Are there any risks?

All surgical procedures have risks. Mohs surgery is no different. Infection is very uncommon, but should it occur, you should inform us immediately. Minor bleeding or oozing may occur after surgery, and your written instructions will discuss the treatment. Whenever surgery is performed, a scar results. The size and appearance of the scar depends on the size, location and depth of the particular skin cancer. However, the scars resulting from Mohs Surgery are often hardly noticeable. The area immediately surrounding the surgical site is usually numb for several months following surgery. This usually returns to normal, however it may last for longer periods of time. Most skin cancers are superficial and do not invade deeply. Rarely, the tumor will extend deeply and invade a nerve that controls movement. If this occurs, removal of the tumor may injure the nerve resulting in loss of movement in an area of the face.

How can I improve my scar?

The single most important factor in optimizing the cosmetic appearance is complete cancer removal. If a skin cancer recurs after treatment, a larger scar results. Mohs surgery affords the highest possible cure rate, while removing the least amount of healthy tissue.

Once the cancer has been removed, the reconstruction of the wound is important in determining the final cosmetic appearance. Dr. Frank has extensive experience in reconstructing surgical wounds. He has performed thousands of these procedures.

Contrary to popular opinion, we do not feel that oral Vitamin C, topical aloe or topical Vitamin E significantly helps wound healing or scars.

Can touch-up procedures be done to improve my scar?

In the vast majority of cases, the resulting scar is cosmetically pleasing. Any scar may be further touched up and improved with a variety of techniques, such as injections, sanding (dermabrasion), laser, or further surgery. If some of the techniques mentioned would be useful in your case, we will be happy to discuss these with you. Remember, all scars improve with time.


My skin cancer has been treated several times. Will I ever be cured?

A frequent reason why you have been sent to us for Mohs micrographic surgery is that other forms of treatment have failed. This does not mean that you are cancer prone or have a hopeless case. It merely means that the methods used to treat you in the past were not effective enough to destroy all of your skin cancer cells. Because Mohs micrographic surgery uses a complete, systematic microscopic examination to search out the roots of the cancer, it cures almost all patients – even those in whom skin cancer has persisted in spite of several other treatment modalities.

What happens If I do not have my skin cancer treated?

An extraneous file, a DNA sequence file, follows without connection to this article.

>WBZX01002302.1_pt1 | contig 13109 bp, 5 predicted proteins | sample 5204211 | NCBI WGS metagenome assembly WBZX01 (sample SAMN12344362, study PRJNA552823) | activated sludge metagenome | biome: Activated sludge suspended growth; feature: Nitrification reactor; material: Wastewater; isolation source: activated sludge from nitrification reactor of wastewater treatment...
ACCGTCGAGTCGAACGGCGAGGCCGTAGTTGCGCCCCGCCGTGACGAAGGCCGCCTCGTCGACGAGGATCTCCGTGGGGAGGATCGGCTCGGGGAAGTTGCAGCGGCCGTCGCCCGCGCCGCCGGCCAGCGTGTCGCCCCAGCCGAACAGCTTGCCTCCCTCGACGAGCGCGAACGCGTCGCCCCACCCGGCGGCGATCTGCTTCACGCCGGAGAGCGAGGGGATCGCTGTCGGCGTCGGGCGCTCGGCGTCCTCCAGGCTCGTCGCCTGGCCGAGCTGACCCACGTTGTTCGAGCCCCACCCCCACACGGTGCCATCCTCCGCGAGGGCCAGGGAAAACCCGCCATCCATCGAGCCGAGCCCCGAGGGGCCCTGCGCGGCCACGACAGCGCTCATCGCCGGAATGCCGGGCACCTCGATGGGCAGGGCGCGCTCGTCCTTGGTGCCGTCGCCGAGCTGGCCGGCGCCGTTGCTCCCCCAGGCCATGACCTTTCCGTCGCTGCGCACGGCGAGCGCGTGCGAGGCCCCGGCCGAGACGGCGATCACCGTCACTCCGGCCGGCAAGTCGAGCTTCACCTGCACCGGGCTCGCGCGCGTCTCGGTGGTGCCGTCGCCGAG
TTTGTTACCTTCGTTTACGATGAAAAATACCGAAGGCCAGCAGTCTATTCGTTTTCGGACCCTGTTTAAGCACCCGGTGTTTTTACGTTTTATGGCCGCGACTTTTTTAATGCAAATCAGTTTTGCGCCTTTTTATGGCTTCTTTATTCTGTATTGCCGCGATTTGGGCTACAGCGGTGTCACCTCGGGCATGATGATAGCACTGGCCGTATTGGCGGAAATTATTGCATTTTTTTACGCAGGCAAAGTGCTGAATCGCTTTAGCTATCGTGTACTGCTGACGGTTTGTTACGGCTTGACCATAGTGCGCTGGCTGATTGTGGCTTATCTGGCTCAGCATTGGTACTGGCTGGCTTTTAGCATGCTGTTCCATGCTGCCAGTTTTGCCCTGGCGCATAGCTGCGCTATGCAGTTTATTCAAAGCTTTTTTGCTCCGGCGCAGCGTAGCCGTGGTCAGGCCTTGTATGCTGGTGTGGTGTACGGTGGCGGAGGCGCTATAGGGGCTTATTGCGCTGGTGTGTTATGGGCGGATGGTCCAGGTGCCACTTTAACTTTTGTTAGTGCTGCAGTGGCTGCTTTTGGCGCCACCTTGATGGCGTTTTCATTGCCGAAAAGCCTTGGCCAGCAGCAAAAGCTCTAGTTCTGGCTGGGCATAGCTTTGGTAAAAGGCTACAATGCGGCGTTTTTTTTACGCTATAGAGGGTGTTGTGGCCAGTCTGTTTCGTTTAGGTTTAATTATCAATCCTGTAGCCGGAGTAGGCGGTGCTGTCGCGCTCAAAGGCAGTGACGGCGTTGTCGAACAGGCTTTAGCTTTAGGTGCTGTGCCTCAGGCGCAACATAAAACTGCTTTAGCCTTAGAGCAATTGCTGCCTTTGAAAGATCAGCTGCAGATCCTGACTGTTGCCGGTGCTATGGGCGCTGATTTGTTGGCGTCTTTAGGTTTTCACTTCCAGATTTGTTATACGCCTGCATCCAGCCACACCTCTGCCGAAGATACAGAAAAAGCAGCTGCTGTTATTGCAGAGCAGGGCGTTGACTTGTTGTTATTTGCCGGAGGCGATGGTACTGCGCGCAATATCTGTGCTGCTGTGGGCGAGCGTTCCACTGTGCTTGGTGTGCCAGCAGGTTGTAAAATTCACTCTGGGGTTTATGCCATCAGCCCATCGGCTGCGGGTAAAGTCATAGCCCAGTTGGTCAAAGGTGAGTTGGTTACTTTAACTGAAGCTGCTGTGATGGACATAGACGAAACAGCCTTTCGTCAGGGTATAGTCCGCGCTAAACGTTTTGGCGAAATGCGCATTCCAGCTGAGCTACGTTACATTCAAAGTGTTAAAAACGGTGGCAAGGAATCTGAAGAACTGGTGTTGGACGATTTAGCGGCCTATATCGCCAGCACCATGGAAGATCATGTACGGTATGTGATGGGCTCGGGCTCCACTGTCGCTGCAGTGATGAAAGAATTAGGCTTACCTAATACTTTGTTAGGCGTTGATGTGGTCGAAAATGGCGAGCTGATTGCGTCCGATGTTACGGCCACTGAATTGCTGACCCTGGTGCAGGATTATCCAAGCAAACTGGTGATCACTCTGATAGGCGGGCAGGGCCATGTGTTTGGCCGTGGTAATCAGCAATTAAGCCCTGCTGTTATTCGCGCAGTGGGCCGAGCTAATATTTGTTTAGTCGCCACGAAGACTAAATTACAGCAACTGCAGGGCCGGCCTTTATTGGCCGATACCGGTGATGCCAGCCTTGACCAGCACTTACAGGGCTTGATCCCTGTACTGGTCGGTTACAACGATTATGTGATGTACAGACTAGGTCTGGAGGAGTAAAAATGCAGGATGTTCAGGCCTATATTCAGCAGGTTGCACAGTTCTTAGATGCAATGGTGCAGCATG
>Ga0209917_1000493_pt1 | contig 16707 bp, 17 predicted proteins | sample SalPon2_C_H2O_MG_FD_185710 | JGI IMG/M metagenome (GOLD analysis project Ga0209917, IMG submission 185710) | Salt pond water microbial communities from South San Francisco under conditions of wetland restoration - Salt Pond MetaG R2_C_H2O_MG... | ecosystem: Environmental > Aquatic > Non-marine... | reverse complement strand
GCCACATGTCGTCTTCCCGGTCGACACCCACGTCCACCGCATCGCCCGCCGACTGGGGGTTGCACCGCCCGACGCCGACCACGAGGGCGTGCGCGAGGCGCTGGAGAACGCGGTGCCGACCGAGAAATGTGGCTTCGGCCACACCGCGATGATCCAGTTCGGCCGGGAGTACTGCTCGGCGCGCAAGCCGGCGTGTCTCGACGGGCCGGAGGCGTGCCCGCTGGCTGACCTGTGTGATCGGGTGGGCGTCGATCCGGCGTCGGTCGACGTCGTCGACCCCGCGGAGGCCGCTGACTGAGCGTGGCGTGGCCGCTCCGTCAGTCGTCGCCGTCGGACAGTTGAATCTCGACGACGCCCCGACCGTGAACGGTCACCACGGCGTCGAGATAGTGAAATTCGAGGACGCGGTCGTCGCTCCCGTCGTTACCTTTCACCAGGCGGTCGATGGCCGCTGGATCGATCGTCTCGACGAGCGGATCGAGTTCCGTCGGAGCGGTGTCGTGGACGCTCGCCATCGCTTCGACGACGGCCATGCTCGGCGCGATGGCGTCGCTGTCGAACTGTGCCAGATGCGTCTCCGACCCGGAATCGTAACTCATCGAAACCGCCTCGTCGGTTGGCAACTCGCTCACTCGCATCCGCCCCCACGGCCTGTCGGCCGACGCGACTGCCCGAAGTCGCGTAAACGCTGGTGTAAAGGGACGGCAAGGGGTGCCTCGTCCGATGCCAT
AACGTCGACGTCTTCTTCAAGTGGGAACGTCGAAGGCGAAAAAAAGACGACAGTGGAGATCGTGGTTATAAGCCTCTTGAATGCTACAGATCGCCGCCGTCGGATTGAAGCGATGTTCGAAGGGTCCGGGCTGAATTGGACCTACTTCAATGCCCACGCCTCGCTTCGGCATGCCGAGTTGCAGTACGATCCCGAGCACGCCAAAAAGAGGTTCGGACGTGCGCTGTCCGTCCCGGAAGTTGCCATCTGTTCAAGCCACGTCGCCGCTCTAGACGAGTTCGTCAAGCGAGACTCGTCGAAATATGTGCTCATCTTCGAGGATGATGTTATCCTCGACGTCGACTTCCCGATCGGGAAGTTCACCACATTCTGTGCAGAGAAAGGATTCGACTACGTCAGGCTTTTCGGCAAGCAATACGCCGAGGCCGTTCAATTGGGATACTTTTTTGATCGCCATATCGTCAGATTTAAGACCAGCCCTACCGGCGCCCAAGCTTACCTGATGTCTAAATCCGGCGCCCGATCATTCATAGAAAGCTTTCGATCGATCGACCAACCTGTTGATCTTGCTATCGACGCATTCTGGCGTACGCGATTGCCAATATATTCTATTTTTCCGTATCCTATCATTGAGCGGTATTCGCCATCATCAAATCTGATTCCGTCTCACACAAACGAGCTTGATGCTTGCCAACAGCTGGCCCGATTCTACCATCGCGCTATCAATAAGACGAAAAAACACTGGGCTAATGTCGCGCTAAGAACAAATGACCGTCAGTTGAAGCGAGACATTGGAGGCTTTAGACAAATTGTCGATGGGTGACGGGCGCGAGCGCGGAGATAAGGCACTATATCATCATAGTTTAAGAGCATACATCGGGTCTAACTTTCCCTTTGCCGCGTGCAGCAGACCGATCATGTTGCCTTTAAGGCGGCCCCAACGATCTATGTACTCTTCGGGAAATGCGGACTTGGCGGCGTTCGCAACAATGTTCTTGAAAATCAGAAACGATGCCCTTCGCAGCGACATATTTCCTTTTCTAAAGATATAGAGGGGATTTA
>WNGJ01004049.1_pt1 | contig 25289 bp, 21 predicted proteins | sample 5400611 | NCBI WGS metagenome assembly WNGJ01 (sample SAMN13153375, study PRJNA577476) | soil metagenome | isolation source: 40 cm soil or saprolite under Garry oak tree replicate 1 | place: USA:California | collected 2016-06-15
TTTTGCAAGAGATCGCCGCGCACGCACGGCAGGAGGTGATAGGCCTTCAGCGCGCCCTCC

All types of skin cancer will grow and invade nearby tissue. How fast a skin cancer will grow is unpredictable and varies from person to person. Sometimes skin cancer will destroy important structures such as the nose, lip or eye. Occasionally, skin cancers can cause death.


If you have a basal cell carcinoma, there is approximately a 99% chance that you will be cured with Mohs Micrographic Surgery. If you have a squamous cell carcinoma, your chance of cure is 95%. Followup visits to detect the rare recurrence are very important. After the initial postoperative period, you will return to your referring physician for routine skin care and tumor surveillance.


Later on, must I avoid the sun?

No, not entirely. We do not think that sunshine will be harmful to you as long as you provide yourself with adequate protection, avoid burning and use discretion.

As mentioned earlier, sunlight probably is the main cause of skin cancer and patients who have developed one skin cancer often will develop more at a later time. Protective clothing is the most effective method of sun protection. Wearing long sleeved shirt, hats and specially designed sun protective clothing is very important. For those areas that can’t be covered, we recommend that you liberally apply a sunscreen (with an “SPF” of 30 or greater) to all exposed areas, including the tops of the ears in men.

It is best to apply the sunscreen about 15 minutes before going outdoors. Be sure to reapply it liberally after swimming or exercising since most sunscreens wash off with water or perspiration.

Remember, it may not be necessary for you to restrict your outdoor activities or to change your lifestyle if you follow this advice.

Beth Israel Deaconess Medical Center Dermatology Department

How Can I Get More Information?

Call us: 603.889.4149